Many people understand the importance of creating a clear, comprehensive estate plan for their personal life. Ideally, you’ve already taken steps to prepare your Last Will and Testament, Financial Power of Attorney, Healthcare Power of Attorney, and any living trusts you wish to fund for your beneficiaries. Have you applied the same thoughtfulness and thoroughness to the administration of your other “estate” – your business? Just as individuals need to get their personal affairs in order, so must business owners establish a clear, workable succession plan. Consider it an estate plan for your business because essentially that’s what it is.
Fundamentals of a Business Succession Plan
A business succession plan can settle important questions such as: who gets the first offer to purchase the business and who will be in charge if the family is unable or unwilling to take control. The succession plan can also clarify which specific family member or members will have first refusal on business succession, a point that might otherwise lead to some nasty infighting among your surviving loved ones. These decisions can have a critical impact on the future prosperity and longevity of the business and other owners/partners of the company.
Just as many people put off personal estate planning because they feel too young and/or healthy to worry about the issue, business owners often get so caught up in the everyday work of running their business that they fail to devote sufficient thought to their future retirement, not to mention the possibility of their death or disability. However, you need to make the necessary arrangements now, while you can make those decisions clearly and carefully, not in the face of an impending (and disruptive) life transition.
A business succession plan should address several key points, starting with your choice of successor. If no one in your immediate family wishes to succeed you as an owner, or if you don’t feel any of your family members possess the necessary qualities to do an excellent job of succeeding you, you can name a competent friend or professional colleague. However, if you don’t name anyone at all, your business’s ownership interests may simply pass on to your next of kin (for better or for worse).
If you co-own the business, the succession instructions should be clearly set forth in your partnership agreement, membership agreement, or corporate By-Laws. These agreements should include such provisions as a termination clause in the event of a partner leaving the company, a dispute resolution clause to settle disagreements among surviving partners, and any internal succession procedures you wish to establish.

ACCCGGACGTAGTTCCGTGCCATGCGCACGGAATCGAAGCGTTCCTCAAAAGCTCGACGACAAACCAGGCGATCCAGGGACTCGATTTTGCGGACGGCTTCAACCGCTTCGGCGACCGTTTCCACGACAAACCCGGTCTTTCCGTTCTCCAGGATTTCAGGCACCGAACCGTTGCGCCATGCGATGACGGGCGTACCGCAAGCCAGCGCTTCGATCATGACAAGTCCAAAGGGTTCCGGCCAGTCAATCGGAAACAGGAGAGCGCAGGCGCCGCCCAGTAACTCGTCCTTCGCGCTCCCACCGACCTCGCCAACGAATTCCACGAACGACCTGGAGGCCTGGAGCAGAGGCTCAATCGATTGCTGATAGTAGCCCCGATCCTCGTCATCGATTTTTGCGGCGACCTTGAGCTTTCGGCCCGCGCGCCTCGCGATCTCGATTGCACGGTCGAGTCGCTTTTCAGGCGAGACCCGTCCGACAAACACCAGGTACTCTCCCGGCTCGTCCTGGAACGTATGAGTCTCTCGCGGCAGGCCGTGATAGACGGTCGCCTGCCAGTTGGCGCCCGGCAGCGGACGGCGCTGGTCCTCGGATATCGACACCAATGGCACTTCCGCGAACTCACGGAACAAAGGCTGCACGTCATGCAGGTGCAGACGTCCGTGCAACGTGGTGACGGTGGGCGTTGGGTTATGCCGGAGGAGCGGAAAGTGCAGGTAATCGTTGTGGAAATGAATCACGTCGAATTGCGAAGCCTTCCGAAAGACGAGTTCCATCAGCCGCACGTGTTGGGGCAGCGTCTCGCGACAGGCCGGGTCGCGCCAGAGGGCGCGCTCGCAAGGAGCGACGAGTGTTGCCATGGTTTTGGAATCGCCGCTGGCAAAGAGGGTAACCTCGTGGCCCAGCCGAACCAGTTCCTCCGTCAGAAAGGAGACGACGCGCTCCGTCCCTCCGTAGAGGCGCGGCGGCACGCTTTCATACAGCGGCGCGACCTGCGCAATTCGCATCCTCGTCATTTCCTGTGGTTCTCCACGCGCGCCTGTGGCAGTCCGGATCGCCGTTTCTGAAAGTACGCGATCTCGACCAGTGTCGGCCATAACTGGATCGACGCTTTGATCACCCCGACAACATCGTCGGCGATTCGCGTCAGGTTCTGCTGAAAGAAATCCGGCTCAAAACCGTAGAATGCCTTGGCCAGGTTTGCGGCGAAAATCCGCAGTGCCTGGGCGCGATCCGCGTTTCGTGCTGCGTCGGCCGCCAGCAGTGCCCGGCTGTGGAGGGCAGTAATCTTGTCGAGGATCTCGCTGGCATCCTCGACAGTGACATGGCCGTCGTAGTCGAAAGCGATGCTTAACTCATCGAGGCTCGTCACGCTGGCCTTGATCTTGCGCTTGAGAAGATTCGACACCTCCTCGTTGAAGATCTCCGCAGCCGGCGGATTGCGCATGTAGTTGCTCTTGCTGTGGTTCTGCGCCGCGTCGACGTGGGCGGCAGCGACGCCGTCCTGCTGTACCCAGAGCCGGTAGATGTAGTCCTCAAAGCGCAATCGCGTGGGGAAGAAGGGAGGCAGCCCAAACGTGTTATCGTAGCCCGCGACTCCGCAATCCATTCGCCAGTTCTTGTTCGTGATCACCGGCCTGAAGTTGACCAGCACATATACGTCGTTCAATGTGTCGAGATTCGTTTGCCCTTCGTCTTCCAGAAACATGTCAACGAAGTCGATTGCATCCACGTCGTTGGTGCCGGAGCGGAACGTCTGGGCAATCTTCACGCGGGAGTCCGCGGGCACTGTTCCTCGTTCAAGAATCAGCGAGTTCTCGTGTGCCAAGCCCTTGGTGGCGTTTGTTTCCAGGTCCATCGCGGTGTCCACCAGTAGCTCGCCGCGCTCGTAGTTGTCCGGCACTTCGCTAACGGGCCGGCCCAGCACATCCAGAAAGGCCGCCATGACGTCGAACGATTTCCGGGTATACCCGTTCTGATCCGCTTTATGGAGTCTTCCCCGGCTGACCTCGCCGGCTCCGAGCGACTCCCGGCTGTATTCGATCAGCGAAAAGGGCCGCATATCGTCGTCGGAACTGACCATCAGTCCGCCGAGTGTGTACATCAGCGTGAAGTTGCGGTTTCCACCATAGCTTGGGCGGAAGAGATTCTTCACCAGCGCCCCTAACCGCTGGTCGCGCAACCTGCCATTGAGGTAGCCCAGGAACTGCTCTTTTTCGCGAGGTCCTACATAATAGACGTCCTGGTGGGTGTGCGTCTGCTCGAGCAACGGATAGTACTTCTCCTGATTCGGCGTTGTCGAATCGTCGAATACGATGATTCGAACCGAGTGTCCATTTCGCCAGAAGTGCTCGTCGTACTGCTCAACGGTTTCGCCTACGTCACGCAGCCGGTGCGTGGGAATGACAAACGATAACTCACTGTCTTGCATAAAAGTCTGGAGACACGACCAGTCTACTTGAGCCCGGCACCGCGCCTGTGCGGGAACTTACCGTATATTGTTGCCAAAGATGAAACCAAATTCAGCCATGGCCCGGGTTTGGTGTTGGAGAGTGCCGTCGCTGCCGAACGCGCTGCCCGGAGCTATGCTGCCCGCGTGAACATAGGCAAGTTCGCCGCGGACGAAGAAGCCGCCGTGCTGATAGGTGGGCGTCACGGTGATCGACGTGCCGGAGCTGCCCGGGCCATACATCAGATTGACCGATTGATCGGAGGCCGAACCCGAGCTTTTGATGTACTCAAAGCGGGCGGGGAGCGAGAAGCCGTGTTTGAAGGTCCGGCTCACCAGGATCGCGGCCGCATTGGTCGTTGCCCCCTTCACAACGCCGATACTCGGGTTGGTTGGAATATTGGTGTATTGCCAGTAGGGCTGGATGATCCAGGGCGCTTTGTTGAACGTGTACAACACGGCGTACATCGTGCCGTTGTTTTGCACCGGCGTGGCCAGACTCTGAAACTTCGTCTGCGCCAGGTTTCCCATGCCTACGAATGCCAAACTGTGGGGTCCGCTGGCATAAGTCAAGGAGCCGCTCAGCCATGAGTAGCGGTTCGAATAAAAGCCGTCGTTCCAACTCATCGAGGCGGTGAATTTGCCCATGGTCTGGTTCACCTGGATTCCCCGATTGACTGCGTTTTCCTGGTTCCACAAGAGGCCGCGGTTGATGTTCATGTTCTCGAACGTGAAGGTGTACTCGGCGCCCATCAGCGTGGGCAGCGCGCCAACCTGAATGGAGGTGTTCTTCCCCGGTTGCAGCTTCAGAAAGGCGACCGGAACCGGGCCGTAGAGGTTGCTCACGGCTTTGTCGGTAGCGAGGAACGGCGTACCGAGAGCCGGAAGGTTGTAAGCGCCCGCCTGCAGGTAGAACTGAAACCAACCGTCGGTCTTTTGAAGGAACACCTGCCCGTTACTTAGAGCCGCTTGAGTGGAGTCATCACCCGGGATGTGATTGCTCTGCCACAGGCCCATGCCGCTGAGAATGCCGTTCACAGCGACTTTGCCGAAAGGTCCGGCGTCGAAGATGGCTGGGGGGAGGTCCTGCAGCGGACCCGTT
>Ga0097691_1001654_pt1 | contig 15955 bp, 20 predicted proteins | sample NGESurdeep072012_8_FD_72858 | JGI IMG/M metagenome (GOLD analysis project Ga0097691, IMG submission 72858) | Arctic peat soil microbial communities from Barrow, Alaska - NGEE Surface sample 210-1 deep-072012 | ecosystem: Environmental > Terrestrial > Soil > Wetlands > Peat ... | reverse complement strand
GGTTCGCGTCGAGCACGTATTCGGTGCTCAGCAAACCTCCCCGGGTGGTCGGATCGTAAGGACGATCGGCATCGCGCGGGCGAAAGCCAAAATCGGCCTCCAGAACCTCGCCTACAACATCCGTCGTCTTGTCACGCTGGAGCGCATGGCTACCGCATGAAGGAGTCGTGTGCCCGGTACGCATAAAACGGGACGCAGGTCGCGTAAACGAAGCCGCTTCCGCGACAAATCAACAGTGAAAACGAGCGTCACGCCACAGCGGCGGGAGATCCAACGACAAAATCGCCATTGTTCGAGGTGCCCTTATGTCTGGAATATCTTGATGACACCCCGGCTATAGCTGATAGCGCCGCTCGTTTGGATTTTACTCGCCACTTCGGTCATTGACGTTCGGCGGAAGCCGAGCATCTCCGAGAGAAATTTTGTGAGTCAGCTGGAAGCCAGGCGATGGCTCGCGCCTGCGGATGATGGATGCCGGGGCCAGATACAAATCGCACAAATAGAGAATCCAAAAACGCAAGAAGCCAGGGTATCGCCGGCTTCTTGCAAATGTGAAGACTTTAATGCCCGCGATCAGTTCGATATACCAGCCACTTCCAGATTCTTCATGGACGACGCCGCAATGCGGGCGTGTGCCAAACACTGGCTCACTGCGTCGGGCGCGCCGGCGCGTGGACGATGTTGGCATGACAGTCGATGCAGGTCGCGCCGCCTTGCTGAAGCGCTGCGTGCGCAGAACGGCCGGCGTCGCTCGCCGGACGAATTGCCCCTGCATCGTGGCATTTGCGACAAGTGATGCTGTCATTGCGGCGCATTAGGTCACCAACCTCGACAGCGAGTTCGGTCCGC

You should also probably purchase a life insurance policy for your successors. This policy, which goes into effect once you’ve departed the company and an appraiser has valued the business, awards a death benefit which can then be distributed among the surviving partners. This arrangement is called an entity-purchase agreement. If you co-own the business with multiple partners, you should have a cross-purchase agreement in place. In this arrangement, each partner takes out a life insurance policy on each of the other partners, with the face value of each policy paid to the survivors as a death benefit.
Creation of a Business Continuity Plan
In addition to a business succession plan, you should also create a business continuity plan. This plan may include instructions on who should fill a variety of everyday key roles, how to manage the loss of one or more business locations, and disaster plans for coping with critical data loss and other potential business killers.
A skilled business attorney can help you prepare and implement these instruments and provisions so you can rest easier about the future of the business you’ve worked so hard to build.
© 2022 Matthew W. Harrison and Harrison Law, PLLC All Rights Reserved
This website and article have been prepared by Harrison Law, PLLC for informational purposes only and does not, and is not intended to, constitute legal or financial advice. The information is not provided in the course of an attorney-client relationship and is not intended to substitute for legal advice from an attorney licensed in your jurisdiction.